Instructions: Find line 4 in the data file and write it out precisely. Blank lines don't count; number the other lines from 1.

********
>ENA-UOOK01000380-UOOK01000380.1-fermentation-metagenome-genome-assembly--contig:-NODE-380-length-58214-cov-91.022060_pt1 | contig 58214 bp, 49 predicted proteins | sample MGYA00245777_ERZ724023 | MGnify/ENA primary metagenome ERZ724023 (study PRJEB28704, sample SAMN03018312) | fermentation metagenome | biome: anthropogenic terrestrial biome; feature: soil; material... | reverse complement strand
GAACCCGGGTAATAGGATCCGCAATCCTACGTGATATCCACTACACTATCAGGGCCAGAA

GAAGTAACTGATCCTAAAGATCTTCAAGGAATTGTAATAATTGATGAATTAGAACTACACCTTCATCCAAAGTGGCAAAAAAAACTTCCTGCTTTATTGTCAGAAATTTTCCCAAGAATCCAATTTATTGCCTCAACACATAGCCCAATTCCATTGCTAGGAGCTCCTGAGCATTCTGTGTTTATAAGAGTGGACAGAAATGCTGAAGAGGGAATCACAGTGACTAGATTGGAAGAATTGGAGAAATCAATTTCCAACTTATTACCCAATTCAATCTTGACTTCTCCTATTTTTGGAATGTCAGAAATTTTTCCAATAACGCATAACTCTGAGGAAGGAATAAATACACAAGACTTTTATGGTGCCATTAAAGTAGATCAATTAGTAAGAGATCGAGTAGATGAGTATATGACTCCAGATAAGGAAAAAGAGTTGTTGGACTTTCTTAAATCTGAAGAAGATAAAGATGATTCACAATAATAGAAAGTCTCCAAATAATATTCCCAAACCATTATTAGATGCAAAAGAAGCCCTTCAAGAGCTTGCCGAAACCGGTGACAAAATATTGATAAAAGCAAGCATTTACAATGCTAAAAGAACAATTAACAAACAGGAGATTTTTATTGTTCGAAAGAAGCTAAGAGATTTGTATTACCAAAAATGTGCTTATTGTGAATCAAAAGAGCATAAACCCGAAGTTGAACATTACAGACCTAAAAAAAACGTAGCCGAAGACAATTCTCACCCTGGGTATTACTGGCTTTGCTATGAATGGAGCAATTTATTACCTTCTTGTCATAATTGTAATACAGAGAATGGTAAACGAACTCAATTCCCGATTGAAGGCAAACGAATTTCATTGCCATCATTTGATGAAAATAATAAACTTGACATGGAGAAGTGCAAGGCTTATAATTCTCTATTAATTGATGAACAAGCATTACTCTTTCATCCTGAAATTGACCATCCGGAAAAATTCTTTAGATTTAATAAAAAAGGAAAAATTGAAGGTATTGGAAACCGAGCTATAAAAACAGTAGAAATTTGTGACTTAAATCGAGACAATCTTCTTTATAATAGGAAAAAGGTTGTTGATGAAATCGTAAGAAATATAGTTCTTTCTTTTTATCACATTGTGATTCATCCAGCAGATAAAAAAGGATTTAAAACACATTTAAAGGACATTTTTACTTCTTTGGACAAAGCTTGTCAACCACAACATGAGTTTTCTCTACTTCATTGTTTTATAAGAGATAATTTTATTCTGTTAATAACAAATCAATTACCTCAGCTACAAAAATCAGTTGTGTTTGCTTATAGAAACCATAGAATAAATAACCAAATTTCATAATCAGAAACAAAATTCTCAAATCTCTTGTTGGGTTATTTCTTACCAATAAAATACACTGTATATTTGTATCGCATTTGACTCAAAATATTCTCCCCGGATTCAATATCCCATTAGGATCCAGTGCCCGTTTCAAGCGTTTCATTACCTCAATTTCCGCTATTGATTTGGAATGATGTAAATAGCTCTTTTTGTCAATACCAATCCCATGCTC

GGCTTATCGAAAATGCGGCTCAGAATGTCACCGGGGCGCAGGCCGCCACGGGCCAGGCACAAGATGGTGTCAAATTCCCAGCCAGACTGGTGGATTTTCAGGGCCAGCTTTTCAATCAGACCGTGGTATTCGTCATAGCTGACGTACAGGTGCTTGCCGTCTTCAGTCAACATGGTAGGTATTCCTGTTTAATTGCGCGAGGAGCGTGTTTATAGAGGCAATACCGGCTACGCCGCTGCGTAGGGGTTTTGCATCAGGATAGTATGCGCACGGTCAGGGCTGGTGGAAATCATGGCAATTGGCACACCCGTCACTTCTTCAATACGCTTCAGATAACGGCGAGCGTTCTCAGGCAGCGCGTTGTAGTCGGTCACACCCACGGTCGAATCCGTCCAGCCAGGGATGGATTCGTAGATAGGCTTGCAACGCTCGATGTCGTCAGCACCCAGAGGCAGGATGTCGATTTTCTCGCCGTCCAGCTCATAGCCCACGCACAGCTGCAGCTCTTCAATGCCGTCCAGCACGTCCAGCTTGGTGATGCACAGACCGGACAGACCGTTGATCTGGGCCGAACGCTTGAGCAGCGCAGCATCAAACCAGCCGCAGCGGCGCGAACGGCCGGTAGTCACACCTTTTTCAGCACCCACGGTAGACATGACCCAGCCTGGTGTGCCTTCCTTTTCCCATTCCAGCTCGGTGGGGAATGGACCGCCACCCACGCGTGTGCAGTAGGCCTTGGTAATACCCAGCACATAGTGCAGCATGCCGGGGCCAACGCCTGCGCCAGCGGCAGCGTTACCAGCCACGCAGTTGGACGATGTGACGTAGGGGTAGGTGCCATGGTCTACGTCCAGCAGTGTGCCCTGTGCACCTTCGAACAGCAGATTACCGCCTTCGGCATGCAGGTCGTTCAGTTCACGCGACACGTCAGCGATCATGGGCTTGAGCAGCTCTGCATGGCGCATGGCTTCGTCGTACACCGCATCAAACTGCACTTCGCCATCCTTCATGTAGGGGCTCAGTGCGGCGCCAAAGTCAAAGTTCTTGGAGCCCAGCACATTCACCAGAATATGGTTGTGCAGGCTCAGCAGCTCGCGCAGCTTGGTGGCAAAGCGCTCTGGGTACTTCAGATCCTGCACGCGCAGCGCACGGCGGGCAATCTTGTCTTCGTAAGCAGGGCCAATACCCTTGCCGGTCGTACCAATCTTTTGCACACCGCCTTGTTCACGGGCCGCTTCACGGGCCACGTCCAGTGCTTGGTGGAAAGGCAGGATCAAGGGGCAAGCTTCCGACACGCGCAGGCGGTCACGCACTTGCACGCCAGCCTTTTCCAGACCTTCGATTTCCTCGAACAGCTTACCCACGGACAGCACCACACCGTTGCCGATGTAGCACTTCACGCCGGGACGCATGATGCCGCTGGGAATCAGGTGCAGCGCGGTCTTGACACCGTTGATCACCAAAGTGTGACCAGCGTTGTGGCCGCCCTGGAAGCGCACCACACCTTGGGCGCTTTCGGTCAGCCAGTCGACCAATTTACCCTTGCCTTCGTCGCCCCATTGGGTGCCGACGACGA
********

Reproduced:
GGCTTATCGAAAATGCGGCTCAGAATGTCACCGGGGCGCAGGCCGCCACGGGCCAGGCACAAGATGGTGTCAAATTCCCAGCCAGACTGGTGGATTTTCAGGGCCAGCTTTTCAATCAGACCGTGGTATTCGTCATAGCTGACGTACAGGTGCTTGCCGTCTTCAGTCAACATGGTAGGTATTCCTGTTTAATTGCGCGAGGAGCGTGTTTATAGAGGCAATACCGGCTACGCCGCTGCGTAGGGGTTTTGCATCAGGATAGTATGCGCACGGTCAGGGCTGGTGGAAATCATGGCAATTGGCACACCCGTCACTTCTTCAATACGCTTCAGATAACGGCGAGCGTTCTCAGGCAGCGCGTTGTAGTCGGTCACACCCACGGTCGAATCCGTCCAGCCAGGGATGGATTCGTAGATAGGCTTGCAACGCTCGATGTCGTCAGCACCCAGAGGCAGGATGTCGATTTTCTCGCCGTCCAGCTCATAGCCCACGCACAGCTGCAGCTCTTCAATGCCGTCCAGCACGTCCAGCTTGGTGATGCACAGACCGGACAGACCGTTGATCTGGGCCGAACGCTTGAGCAGCGCAGCATCAAACCAGCCGCAGCGGCGCGAACGGCCGGTAGTCACACCTTTTTCAGCACCCACGGTAGACATGACCCAGCCTGGTGTGCCTTCCTTTTCCCATTCCAGCTCGGTGGGGAATGGACCGCCACCCACGCGTGTGCAGTAGGCCTTGGTAATACCCAGCACATAGTGCAGCATGCCGGGGCCAACGCCTGCGCCAGCGGCAGCGTTACCAGCCACGCAGTTGGACGATGTGACGTAGGGGTAGGTGCCATGGTCTACGTCCAGCAGTGTGCCCTGTGCACCTTCGAACAGCAGATTACCGCCTTCGGCATGCAGGTCGTTCAGTTCACGCGACACGTCAGCGATCATGGGCTTGAGCAGCTCTGCATGGCGCATGGCTTCGTCGTACACCGCATCAAACTGCACTTCGCCATCCTTCATGTAGGGGCTCAGTGCGGCGCCAAAGTCAAAGTTCTTGGAGCCCAGCACATTCACCAGAATATGGTTGTGCAGGCTCAGCAGCTCGCGCAGCTTGGTGGCAAAGCGCTCTGGGTACTTCAGATCCTGCACGCGCAGCGCACGGCGGGCAATCTTGTCTTCGTAAGCAGGGCCAATACCCTTGCCGGTCGTACCAATCTTTTGCACACCGCCTTGTTCACGGGCCGCTTCACGGGCCACGTCCAGTGCTTGGTGGAAAGGCAGGATCAAGGGGCAAGCTTCCGACACGCGCAGGCGGTCACGCACTTGCACGCCAGCCTTTTCCAGACCTTCGATTTCCTCGAACAGCTTACCCACGGACAGCACCACACCGTTGCCGATGTAGCACTTCACGCCGGGACGCATGATGCCGCTGGGAATCAGGTGCAGCGCGGTCTTGACACCGTTGATCACCAAAGTGTGACCAGCGTTGTGGCCGCCCTGGAAGCGCACCACACCTTGGGCGCTTTCGGTCAGCCAGTCGACCAATTTACCCTTGCCTTCGTCGCCCCATTGGGTGCCGACGACGA